The article in question reports the results of a several year study called the Black Women’s Health Study. The study began in 1995 with the intention of following a large number of black women aged 21-69 over the years with questionnaires to determine their health status. 64,500 women participated in this research program.
Among the questions asked were those related to the use of hormone replacement therapy, menopausal status, and the development of breast cancer.
23,304 women were age 40 or over either at the start of the program, or turned 40 during the years 1995-2003 and were analyzed as part of this report.
The authors reported that 615 women developed breast cancer during the study. Of these, 364 never used hormones; 40 had used hormones in the past; and 210 used hormones recently. Of the recent users, the majority (134) used estrogen alone, while 67 used combination therapy.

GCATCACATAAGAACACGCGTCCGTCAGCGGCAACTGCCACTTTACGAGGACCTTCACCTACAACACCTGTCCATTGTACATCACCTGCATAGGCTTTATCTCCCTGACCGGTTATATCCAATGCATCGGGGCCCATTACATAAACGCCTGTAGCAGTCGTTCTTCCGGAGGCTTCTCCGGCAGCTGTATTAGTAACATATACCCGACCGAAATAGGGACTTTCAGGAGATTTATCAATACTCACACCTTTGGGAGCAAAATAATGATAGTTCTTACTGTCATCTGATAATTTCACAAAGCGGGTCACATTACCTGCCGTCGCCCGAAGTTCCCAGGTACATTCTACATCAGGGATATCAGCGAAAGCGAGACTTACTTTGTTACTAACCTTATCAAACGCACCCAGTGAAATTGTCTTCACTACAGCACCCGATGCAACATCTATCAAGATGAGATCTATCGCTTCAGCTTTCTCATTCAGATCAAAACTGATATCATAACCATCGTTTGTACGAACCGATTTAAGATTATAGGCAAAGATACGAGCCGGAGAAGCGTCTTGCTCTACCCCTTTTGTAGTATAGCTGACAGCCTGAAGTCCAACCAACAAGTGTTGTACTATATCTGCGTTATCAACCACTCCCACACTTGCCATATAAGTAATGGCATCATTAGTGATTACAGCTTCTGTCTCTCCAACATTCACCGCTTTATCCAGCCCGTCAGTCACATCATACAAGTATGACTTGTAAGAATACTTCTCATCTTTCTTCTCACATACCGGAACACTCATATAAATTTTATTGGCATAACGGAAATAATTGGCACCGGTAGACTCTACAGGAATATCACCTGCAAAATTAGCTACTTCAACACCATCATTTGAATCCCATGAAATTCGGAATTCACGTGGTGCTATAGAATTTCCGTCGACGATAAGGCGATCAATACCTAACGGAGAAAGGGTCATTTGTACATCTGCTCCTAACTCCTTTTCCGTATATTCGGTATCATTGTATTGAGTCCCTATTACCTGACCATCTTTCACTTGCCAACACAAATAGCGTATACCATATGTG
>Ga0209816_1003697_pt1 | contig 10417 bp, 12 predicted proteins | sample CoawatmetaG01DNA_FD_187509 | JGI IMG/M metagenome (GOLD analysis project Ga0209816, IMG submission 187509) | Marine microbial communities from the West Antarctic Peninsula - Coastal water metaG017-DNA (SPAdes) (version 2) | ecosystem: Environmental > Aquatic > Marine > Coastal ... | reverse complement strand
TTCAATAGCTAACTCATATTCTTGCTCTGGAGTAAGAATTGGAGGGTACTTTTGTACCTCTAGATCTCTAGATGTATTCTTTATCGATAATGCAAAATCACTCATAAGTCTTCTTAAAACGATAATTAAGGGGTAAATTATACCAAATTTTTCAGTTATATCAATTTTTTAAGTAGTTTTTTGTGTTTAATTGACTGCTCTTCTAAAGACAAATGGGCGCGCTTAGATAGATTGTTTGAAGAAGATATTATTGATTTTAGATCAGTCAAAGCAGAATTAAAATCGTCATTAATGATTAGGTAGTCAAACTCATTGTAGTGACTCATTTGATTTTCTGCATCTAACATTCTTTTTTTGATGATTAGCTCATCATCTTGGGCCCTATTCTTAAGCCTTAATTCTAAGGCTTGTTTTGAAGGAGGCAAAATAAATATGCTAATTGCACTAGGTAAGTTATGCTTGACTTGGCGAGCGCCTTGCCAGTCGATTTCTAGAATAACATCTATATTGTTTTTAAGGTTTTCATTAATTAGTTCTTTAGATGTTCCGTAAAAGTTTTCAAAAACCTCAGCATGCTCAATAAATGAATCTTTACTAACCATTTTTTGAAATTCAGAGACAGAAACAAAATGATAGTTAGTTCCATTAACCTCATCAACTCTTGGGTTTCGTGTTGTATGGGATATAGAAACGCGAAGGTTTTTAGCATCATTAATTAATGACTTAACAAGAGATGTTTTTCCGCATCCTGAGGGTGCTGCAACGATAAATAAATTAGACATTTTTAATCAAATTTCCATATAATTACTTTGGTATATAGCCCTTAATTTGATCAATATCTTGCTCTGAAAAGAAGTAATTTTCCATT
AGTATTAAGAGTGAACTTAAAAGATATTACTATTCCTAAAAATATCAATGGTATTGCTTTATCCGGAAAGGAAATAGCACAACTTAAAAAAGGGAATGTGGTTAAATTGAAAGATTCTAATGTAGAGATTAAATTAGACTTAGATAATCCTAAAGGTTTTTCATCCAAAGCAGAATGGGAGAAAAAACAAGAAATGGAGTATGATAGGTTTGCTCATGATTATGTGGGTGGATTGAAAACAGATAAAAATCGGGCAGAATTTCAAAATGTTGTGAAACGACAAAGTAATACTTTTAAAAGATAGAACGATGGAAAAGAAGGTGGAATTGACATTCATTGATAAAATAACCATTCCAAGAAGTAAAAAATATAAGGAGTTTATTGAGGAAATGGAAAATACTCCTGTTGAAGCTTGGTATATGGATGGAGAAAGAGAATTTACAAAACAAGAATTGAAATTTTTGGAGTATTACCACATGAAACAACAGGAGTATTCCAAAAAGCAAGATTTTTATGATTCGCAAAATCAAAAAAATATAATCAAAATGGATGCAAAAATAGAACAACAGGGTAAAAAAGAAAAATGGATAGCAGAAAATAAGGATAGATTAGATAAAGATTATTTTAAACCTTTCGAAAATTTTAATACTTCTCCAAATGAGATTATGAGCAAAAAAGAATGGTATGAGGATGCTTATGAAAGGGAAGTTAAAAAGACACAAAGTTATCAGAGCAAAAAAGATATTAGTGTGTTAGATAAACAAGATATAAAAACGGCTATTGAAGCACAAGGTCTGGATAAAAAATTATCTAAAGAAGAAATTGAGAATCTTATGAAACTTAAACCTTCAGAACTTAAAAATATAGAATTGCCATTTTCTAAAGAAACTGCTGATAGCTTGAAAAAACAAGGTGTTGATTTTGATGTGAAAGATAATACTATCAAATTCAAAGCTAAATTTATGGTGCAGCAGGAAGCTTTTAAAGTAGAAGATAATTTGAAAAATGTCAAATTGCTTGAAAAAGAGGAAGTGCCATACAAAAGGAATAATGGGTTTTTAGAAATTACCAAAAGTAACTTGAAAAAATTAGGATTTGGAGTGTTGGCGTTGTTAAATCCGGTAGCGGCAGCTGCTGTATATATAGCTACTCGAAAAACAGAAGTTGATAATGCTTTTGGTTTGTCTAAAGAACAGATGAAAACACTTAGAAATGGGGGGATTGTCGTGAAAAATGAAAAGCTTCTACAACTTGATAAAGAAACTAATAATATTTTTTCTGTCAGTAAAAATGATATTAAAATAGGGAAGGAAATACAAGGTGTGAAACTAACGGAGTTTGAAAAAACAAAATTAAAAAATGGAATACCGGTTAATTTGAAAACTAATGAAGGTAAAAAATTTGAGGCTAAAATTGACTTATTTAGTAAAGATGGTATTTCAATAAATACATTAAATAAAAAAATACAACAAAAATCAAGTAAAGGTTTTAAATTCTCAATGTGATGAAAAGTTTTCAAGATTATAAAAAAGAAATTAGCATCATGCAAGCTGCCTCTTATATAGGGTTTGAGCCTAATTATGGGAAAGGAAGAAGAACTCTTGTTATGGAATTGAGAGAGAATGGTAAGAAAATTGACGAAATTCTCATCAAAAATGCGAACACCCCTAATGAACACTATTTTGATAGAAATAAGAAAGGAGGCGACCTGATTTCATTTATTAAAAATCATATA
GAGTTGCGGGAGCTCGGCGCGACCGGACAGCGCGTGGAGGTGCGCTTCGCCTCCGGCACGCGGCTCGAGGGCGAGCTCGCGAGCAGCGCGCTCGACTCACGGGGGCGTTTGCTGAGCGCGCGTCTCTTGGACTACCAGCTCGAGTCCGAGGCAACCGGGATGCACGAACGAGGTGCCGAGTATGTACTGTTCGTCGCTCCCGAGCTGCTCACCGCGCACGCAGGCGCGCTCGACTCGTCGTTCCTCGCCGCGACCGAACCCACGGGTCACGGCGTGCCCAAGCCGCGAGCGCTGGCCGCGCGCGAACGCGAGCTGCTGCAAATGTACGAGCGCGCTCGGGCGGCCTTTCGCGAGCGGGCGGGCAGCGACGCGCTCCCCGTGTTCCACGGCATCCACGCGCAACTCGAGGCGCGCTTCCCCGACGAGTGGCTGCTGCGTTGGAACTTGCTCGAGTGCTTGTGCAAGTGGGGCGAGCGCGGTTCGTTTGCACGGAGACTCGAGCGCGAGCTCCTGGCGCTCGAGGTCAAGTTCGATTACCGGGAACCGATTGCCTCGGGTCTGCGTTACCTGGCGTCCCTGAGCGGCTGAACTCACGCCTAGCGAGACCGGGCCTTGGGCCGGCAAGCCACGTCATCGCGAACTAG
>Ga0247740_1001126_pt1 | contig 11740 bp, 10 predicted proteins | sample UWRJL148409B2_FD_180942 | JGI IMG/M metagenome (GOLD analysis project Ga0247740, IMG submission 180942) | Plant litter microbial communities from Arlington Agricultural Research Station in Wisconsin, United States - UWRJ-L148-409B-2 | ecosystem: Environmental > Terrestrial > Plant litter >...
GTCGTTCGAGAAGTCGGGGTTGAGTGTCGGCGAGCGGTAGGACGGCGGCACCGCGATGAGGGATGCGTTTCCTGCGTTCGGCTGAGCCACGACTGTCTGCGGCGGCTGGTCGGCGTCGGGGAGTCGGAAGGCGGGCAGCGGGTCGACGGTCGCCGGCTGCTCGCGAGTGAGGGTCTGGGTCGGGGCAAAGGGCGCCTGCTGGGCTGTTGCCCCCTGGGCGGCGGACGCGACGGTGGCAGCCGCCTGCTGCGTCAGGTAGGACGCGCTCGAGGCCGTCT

The bottom line, according to the information presented in the article, was that long term use of hormone replacement therapy increased the risk of breast cancer by 58% in women who had used hormone therapy for more than 10 years, compared to those who had never used hormones.
Estrogen alone increased the risk of developing breast cancer by 41% in women who used the medication for 10 years or more. Combination therapy with estrogen and progesterone increased the risk of developing breast cancer by 45% in women who used the medicines for 5 years or more.
Perhaps most interesting was the observation that among women using hormone replacements, the drugs had a greater impact on the risk of developing breast cancer in thinner women using hormone replacements than on more obese women who used the drugs.